Showing posts with label Japan. Show all posts
Showing posts with label Japan. Show all posts

Wednesday, August 22, 2018

Suntory Roku Gin. Six Japanese Botanicals.

Suntory Roku Gin, 43% abv, €45.00 at 34 O’Brien’s Off Licences and O’Brien’s online  

There’s a whiff of the evergreens when you nose this, floral and citrus notes also. Clean and fresh  on the palate too, the aromatics still pleasantly at play. Quite a backbone of savoury notes too as you realise that this well-balanced gin is a good one, one that lives up to its premium tag.

With tonic (Fever tree regular), the nose remains clean and fresh. Give the mix a bit of time and more of the flavours and aromas of this nuanced gin emerge before a dry lingering dry finish, a touch of tannin at the finalé.

Roku means six in Japanese and six, including the Kanji symbol, is all over the hexagonal bottle. Indeed, there are six Japanese botanicals inside: Sakura (cherry) flower, Sakura leaf, Yuzu peel, Sencha tea (green tea), Gyokuro tea (refined green tea) and Sanshō pepper. And each, delicately embossed, has a side of the bottle to itself.

“Each has been harvested at the peak of its season to extract the best flavour, and distilled to fully embody the blessings of nature.” Four distinct types of pot stills are used in a process unique to the "Liquor Atelier", the specialised craft distillery for Suntory spirits, whereby “the botanicals are distilled separately according to each feature of botanicals to extract the best flavour and maintain their individual characteristics. For instance, the delicate scent of cherry blossom is drawn out through vacuum distillation in stainless pot stills, whereas the deep flavour of yuzu is achieved by distillation in copper still pots”.

There is of course a big nod to the gin tradition so juniper berries, coriander, angelica seed and root, cinnamon, cardamom, bitter orange and lemon peel are also in the mix.

I’m certain the mixologists will find many applications for this excellent gin. Roku themselves offer just one recipe. They believe that the warm, pungent flavour of ginger further highlights the unique quality of the Japanese botanicals and so they give us the the Roku Gin and Tonic, their Perfect Serve that “evokes the style of Japan”.

  1. Use six thinly sliced sticks of ginger
  2. Pour 5cl of ROKU into a measuring glass.
  3. Add the ginger sticks and ROKU to a long glass filled with ice and tonic water.
  4. Enjoy!
I've tried this GG&T a few times and it is indeed very enjoyable. I tried re-using the ginger sticks in the next glass as well and it seemed to heighten the partnership in this Perfect Serve. Or was that just the second glass effect?

Sunday, November 1, 2015

Miyazaki Japanese Take-Away. On the corner, a “treasure box”

Miyazaki Japanese Take-Away
On a Cork corner, a “treasure box”
The always busy Cork corner between Barrack Street and Evergreen Street has a new feature, a Japanese Take-Away called Miyazaki. It looks as if this corner will get even busier as top chef Takashi Miyazaki has opened up a “treasure box” of Japanese food. “I want people to enjoy the real flavours of Japan.”

The owner-chef is a native of Fukuoka in Japan and has over twenty years high level experience. The use of fresh local ingredients and Takashi's essential ingredient of dashi broth brings you a traditional Japanese cuisine known as “Itadakimasu”.  I was there last Friday and got lunch and supper for forty euro for the two of us.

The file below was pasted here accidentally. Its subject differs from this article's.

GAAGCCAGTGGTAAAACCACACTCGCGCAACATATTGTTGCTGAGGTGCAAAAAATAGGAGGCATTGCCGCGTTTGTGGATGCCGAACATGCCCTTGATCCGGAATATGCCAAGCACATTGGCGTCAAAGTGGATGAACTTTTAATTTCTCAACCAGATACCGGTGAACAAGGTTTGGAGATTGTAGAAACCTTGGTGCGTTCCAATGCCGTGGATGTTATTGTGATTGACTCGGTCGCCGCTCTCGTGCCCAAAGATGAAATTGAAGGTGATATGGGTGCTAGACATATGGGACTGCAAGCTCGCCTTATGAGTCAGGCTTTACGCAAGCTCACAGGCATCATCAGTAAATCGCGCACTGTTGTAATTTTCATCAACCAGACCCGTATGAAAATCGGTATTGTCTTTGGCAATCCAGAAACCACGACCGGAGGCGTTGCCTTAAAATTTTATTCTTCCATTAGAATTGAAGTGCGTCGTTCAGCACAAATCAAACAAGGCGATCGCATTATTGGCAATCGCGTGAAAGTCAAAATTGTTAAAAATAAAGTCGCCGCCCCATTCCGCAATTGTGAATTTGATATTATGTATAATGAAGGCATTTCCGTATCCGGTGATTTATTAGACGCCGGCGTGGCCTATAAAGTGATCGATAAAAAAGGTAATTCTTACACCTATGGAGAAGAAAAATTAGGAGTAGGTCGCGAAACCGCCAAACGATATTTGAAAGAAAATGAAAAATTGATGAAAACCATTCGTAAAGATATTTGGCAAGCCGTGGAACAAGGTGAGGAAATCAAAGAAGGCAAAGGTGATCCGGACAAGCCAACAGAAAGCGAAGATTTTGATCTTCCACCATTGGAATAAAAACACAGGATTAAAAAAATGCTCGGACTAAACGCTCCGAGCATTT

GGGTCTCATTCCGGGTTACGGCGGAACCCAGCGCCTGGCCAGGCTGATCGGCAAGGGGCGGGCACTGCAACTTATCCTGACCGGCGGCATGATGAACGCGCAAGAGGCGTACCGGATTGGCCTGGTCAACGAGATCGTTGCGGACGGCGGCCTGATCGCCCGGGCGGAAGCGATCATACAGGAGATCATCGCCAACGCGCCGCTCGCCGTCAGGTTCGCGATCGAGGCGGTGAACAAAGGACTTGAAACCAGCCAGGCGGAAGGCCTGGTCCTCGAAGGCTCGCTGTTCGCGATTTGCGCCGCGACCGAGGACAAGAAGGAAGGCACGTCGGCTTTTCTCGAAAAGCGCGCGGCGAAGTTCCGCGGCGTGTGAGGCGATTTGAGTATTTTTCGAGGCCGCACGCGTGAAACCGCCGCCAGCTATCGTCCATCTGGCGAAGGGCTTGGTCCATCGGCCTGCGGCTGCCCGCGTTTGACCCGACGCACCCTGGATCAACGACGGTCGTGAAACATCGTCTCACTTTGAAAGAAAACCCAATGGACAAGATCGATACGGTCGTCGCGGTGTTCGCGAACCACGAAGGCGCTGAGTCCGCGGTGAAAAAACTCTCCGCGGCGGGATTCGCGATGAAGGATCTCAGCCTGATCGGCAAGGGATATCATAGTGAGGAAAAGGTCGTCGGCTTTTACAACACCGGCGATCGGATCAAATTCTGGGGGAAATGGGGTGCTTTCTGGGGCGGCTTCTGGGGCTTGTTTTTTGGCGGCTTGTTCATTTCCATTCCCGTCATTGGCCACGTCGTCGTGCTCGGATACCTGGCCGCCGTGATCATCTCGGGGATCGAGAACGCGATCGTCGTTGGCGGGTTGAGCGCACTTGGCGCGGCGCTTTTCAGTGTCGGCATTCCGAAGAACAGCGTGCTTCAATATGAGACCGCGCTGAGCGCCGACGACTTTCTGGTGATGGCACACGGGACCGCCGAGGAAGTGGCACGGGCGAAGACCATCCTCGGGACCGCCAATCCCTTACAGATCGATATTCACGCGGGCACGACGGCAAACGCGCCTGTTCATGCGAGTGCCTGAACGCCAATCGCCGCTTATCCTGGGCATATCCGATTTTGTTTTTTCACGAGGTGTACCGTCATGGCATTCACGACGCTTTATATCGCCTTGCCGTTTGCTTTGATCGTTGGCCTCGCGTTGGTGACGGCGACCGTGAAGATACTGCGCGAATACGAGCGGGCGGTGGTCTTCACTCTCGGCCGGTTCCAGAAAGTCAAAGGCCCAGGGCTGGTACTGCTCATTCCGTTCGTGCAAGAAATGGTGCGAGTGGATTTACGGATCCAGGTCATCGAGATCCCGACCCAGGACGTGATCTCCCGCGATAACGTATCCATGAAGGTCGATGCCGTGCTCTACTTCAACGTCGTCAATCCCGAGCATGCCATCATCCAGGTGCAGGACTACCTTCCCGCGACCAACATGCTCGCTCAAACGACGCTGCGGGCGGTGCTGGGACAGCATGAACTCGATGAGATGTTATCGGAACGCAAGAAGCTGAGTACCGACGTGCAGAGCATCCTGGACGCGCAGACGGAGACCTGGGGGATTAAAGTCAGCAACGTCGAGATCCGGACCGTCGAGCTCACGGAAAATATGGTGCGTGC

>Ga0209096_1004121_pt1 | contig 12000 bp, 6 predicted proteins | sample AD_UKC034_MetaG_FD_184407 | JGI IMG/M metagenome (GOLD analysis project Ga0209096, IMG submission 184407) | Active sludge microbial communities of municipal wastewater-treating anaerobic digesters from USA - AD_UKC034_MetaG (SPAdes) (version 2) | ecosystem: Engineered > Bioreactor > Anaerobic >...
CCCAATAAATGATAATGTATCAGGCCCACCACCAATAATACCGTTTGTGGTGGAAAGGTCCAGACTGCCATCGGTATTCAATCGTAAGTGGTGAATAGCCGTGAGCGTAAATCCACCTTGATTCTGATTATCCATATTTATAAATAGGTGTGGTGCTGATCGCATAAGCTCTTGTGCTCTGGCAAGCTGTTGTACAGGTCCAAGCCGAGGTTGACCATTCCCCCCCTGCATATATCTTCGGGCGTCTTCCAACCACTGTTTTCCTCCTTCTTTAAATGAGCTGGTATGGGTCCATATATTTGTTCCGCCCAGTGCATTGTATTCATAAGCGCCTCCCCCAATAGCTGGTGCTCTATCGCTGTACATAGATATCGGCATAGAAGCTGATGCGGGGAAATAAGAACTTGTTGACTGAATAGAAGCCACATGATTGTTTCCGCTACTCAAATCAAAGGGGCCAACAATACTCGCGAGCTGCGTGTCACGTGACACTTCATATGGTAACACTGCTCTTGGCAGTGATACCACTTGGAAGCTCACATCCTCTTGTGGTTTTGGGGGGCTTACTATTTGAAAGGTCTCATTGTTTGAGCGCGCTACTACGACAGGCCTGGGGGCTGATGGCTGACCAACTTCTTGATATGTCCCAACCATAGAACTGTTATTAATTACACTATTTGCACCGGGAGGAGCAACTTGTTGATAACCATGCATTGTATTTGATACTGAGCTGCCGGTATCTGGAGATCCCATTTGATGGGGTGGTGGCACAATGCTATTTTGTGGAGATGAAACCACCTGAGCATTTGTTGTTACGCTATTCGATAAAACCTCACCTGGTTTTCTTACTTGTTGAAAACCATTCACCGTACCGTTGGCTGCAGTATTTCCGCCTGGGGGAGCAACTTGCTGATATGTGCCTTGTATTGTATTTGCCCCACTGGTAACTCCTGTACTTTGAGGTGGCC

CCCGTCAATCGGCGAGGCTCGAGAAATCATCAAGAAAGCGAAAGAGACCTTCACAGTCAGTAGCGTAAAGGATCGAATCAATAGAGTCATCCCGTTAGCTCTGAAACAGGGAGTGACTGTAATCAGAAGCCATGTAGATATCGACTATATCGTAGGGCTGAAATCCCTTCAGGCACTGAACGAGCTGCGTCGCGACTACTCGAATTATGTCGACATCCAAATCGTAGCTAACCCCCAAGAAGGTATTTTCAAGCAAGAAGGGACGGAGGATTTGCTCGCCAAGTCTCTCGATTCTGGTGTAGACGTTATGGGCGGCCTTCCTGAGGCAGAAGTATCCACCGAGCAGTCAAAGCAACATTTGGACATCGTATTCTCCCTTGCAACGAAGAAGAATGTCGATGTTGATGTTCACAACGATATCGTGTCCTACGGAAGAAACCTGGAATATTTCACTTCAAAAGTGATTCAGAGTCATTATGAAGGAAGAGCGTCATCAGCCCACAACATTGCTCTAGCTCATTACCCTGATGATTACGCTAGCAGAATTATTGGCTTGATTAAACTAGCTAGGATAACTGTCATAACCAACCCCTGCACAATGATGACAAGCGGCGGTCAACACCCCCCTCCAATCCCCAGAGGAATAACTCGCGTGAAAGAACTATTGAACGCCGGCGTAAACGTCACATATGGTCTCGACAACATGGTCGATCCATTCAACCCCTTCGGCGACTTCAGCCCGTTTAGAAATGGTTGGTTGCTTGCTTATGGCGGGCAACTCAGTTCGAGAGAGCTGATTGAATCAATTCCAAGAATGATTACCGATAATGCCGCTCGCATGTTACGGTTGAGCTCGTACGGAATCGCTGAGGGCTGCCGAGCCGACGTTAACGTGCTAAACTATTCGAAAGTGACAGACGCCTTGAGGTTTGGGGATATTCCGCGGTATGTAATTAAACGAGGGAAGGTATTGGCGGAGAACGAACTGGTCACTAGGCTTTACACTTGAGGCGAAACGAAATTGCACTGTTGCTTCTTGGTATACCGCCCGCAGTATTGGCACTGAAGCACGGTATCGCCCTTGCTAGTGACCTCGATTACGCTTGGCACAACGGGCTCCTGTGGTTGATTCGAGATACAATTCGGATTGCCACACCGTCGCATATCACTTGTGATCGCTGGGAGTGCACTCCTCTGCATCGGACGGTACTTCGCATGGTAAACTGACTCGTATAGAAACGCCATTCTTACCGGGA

The “treasure box” is just that, a small boxy place with room for just a handful of sit-down customers. You sit on stools near the a shelf along the window and watch the people come and go outside. But you don't do much watching really as your eyes and attention are on the flavours in the dish.

 We were there just as the doors opened at 1.00pm and got two of those precious high stools. We studied the menu and, of course, the specials board! As we waited, we were served with bowls of a lovely Miso Soup (with tofu, wakame seaweed and dashi), delicate and delicious.

Neither of us knows much about Japanese food so we were consciously or unconsciously looking for familiar words. And so it was that CL chose the Teriyaki Chicken Bento (grilled chicken, marinated with homemade teriyaki sauce). This was superb, a great balance between the flavours, the rice too playing a role here.

Chicken. Yes that's half an egg at top.
I went for the Salmon Zuke Donburi (fresh Atlantic salmon marinated in soy based sauce on steamed rice). This was served in a bowl with slices of marinated salmon and ikura (salmon roe) on top and a little dollop of wasabi. Lots going on here, the colour, the flavour, the amazing texture of the salmon all adding up to lunch-time perfection!

Lunch was over but the remarkable experience was to be soon continued. We had a look at the take-away section (this gets very busy in the evenings) and picked two items for sharing later on. The first was Nori Bento (Nori seaweed, breaded fish, fish cake with kimpira burdock). It looked a small enough container but there was certainly enough there as a shared starter. But never mind about the quantity, the quality (flavour and texture) was once again outstanding.
Yakiniku Bento
 And it just got better with the (Stir fried beef and vegetables with Miya’s yakiniku sauce). Once again an amazing mix of flavours and, of course, that lovely softish crunch that you get with stir-fried vegetables.

So if you want remarkable food from this amazing chef, head to Evergreen Street (just a few minutes from the English Market) and you’ll find Miyazaki’s doors open between 13.00 to 16.00 and 17.00 to 21.00 Tuesday to Sunday. Phone number is 021-4312716.

Find him on Facebook at and his Twitter is @miyazakicork  

Nori Bento